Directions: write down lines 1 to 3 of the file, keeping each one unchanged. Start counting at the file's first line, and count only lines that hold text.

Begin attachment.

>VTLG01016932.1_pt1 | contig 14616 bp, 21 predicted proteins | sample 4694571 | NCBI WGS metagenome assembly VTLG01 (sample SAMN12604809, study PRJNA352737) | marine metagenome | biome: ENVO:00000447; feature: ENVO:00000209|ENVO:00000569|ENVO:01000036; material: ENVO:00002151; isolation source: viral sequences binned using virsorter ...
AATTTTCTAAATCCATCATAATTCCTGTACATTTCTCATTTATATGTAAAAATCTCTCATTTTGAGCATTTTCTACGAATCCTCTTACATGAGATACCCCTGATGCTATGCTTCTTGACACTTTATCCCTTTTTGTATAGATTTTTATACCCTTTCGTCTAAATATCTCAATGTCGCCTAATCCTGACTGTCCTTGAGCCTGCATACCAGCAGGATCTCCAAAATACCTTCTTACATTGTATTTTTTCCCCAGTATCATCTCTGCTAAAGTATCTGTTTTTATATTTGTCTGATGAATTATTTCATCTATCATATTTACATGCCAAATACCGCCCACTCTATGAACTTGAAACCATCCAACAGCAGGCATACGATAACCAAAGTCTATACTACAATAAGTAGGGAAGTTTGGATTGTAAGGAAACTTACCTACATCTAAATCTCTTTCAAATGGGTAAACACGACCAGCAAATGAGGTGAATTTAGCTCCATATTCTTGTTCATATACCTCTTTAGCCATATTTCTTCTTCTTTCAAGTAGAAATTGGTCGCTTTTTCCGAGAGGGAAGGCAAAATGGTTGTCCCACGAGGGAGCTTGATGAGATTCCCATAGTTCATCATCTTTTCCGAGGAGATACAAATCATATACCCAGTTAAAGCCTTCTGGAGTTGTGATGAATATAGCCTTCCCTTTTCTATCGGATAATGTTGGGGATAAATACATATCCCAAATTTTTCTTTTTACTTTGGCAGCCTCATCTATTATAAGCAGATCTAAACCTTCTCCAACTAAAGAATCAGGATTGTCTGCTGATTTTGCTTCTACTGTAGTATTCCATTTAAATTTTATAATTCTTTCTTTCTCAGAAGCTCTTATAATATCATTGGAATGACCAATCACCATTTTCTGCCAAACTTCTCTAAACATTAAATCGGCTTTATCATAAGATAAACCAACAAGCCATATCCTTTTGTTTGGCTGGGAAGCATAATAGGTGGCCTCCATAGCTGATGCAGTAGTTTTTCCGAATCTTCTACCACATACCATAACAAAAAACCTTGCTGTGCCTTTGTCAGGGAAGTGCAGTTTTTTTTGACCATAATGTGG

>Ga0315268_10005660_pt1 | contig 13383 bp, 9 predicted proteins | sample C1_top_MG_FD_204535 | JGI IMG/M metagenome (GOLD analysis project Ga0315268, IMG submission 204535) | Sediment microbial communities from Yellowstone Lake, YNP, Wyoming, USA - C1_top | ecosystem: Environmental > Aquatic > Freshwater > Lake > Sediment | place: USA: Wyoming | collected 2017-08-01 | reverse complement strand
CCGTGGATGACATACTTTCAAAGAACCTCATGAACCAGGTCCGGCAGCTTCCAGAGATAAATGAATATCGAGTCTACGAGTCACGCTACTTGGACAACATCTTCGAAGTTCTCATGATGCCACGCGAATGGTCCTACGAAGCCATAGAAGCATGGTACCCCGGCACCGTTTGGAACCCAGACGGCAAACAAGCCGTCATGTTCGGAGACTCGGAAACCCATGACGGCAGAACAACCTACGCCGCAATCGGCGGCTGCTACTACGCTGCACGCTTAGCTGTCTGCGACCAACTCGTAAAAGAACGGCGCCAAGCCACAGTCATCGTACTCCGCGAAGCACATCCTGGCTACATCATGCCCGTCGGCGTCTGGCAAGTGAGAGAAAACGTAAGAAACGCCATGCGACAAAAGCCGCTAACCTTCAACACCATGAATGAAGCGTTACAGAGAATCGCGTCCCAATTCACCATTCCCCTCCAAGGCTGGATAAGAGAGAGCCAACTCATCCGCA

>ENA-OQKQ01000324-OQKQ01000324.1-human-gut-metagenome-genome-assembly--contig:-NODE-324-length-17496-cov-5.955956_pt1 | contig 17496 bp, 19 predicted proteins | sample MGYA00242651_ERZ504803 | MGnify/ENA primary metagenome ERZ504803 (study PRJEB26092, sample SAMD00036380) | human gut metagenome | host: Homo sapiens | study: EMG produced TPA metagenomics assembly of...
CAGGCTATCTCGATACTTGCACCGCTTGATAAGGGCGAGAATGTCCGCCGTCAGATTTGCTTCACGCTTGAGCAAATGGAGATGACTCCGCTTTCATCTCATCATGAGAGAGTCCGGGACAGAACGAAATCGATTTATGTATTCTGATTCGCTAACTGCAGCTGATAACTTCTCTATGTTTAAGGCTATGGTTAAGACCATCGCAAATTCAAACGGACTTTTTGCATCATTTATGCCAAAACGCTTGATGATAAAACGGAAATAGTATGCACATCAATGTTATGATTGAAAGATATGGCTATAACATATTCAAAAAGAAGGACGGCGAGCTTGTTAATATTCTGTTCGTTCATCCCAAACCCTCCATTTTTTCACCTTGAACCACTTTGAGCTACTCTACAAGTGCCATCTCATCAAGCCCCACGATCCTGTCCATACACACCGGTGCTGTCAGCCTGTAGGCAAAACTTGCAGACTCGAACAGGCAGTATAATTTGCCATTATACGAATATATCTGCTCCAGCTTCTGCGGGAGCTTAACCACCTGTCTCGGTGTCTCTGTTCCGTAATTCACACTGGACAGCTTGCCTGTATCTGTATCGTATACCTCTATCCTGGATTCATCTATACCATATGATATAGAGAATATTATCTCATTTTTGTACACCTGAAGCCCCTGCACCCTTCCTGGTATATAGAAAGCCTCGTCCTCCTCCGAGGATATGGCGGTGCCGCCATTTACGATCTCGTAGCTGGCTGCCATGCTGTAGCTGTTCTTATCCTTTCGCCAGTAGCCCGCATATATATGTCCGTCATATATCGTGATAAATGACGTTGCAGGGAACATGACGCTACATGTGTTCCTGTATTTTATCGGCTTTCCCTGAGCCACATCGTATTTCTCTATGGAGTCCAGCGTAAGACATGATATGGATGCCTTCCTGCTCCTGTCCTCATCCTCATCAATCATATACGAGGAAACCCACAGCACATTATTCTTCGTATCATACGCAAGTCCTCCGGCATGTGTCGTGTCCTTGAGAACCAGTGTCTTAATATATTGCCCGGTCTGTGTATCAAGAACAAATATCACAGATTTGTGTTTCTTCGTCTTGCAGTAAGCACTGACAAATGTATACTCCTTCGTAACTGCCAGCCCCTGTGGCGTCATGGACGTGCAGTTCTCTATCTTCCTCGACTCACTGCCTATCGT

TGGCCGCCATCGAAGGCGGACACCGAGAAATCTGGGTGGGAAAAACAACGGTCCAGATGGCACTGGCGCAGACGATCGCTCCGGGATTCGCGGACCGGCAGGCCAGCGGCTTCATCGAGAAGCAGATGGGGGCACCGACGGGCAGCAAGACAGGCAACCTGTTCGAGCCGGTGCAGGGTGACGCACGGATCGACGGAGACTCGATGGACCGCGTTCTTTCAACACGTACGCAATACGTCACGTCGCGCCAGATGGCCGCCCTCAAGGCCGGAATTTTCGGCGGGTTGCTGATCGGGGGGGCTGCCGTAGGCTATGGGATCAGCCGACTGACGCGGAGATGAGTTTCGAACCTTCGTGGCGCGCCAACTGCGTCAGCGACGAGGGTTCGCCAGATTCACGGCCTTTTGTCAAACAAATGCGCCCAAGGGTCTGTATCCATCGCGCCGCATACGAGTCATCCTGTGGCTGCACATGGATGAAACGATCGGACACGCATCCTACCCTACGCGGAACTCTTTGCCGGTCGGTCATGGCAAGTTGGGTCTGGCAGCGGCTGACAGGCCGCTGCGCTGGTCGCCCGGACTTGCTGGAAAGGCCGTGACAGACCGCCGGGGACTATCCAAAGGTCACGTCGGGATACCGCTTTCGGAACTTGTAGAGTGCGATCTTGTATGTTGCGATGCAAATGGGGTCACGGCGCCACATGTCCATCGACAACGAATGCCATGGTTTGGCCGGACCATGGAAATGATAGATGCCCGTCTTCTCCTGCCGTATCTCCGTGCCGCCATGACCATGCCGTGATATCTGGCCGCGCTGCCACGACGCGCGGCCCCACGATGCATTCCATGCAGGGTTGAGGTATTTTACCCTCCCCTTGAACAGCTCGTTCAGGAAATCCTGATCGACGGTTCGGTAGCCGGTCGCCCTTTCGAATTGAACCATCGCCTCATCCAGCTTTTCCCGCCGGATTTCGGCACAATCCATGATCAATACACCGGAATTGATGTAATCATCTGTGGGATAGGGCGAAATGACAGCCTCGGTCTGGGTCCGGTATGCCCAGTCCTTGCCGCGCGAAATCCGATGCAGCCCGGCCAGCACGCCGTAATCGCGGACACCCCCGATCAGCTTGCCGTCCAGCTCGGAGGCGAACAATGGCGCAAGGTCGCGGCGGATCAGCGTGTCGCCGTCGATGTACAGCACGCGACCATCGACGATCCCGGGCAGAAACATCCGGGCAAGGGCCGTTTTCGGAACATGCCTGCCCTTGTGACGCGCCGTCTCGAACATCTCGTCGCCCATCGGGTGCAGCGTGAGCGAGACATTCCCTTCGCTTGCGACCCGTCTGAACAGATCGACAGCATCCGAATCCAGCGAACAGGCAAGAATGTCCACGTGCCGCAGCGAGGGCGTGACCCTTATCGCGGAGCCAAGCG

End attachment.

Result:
>VTLG01016932.1_pt1 | contig 14616 bp, 21 predicted proteins | sample 4694571 | NCBI WGS metagenome assembly VTLG01 (sample SAMN12604809, study PRJNA352737) | marine metagenome | biome: ENVO:00000447; feature: ENVO:00000209|ENVO:00000569|ENVO:01000036; material: ENVO:00002151; isolation source: viral sequences binned using virsorter ...
AATTTTCTAAATCCATCATAATTCCTGTACATTTCTCATTTATATGTAAAAATCTCTCATTTTGAGCATTTTCTACGAATCCTCTTACATGAGATACCCCTGATGCTATGCTTCTTGACACTTTATCCCTTTTTGTATAGATTTTTATACCCTTTCGTCTAAATATCTCAATGTCGCCTAATCCTGACTGTCCTTGAGCCTGCATACCAGCAGGATCTCCAAAATACCTTCTTACATTGTATTTTTTCCCCAGTATCATCTCTGCTAAAGTATCTGTTTTTATATTTGTCTGATGAATTATTTCATCTATCATATTTACATGCCAAATACCGCCCACTCTATGAACTTGAAACCATCCAACAGCAGGCATACGATAACCAAAGTCTATACTACAATAAGTAGGGAAGTTTGGATTGTAAGGAAACTTACCTACATCTAAATCTCTTTCAAATGGGTAAACACGACCAGCAAATGAGGTGAATTTAGCTCCATATTCTTGTTCATATACCTCTTTAGCCATATTTCTTCTTCTTTCAAGTAGAAATTGGTCGCTTTTTCCGAGAGGGAAGGCAAAATGGTTGTCCCACGAGGGAGCTTGATGAGATTCCCATAGTTCATCATCTTTTCCGAGGAGATACAAATCATATACCCAGTTAAAGCCTTCTGGAGTTGTGATGAATATAGCCTTCCCTTTTCTATCGGATAATGTTGGGGATAAATACATATCCCAAATTTTTCTTTTTACTTTGGCAGCCTCATCTATTATAAGCAGATCTAAACCTTCTCCAACTAAAGAATCAGGATTGTCTGCTGATTTTGCTTCTACTGTAGTATTCCATTTAAATTTTATAATTCTTTCTTTCTCAGAAGCTCTTATAATATCATTGGAATGACCAATCACCATTTTCTGCCAAACTTCTCTAAACATTAAATCGGCTTTATCATAAGATAAACCAACAAGCCATATCCTTTTGTTTGGCTGGGAAGCATAATAGGTGGCCTCCATAGCTGATGCAGTAGTTTTTCCGAATCTTCTACCACATACCATAACAAAAAACCTTGCTGTGCCTTTGTCAGGGAAGTGCAGTTTTTTTTGACCATAATGTGG

>Ga0315268_10005660_pt1 | contig 13383 bp, 9 predicted proteins | sample C1_top_MG_FD_204535 | JGI IMG/M metagenome (GOLD analysis project Ga0315268, IMG submission 204535) | Sediment microbial communities from Yellowstone Lake, YNP, Wyoming, USA - C1_top | ecosystem: Environmental > Aquatic > Freshwater > Lake > Sediment | place: USA: Wyoming | collected 2017-08-01 | reverse complement strand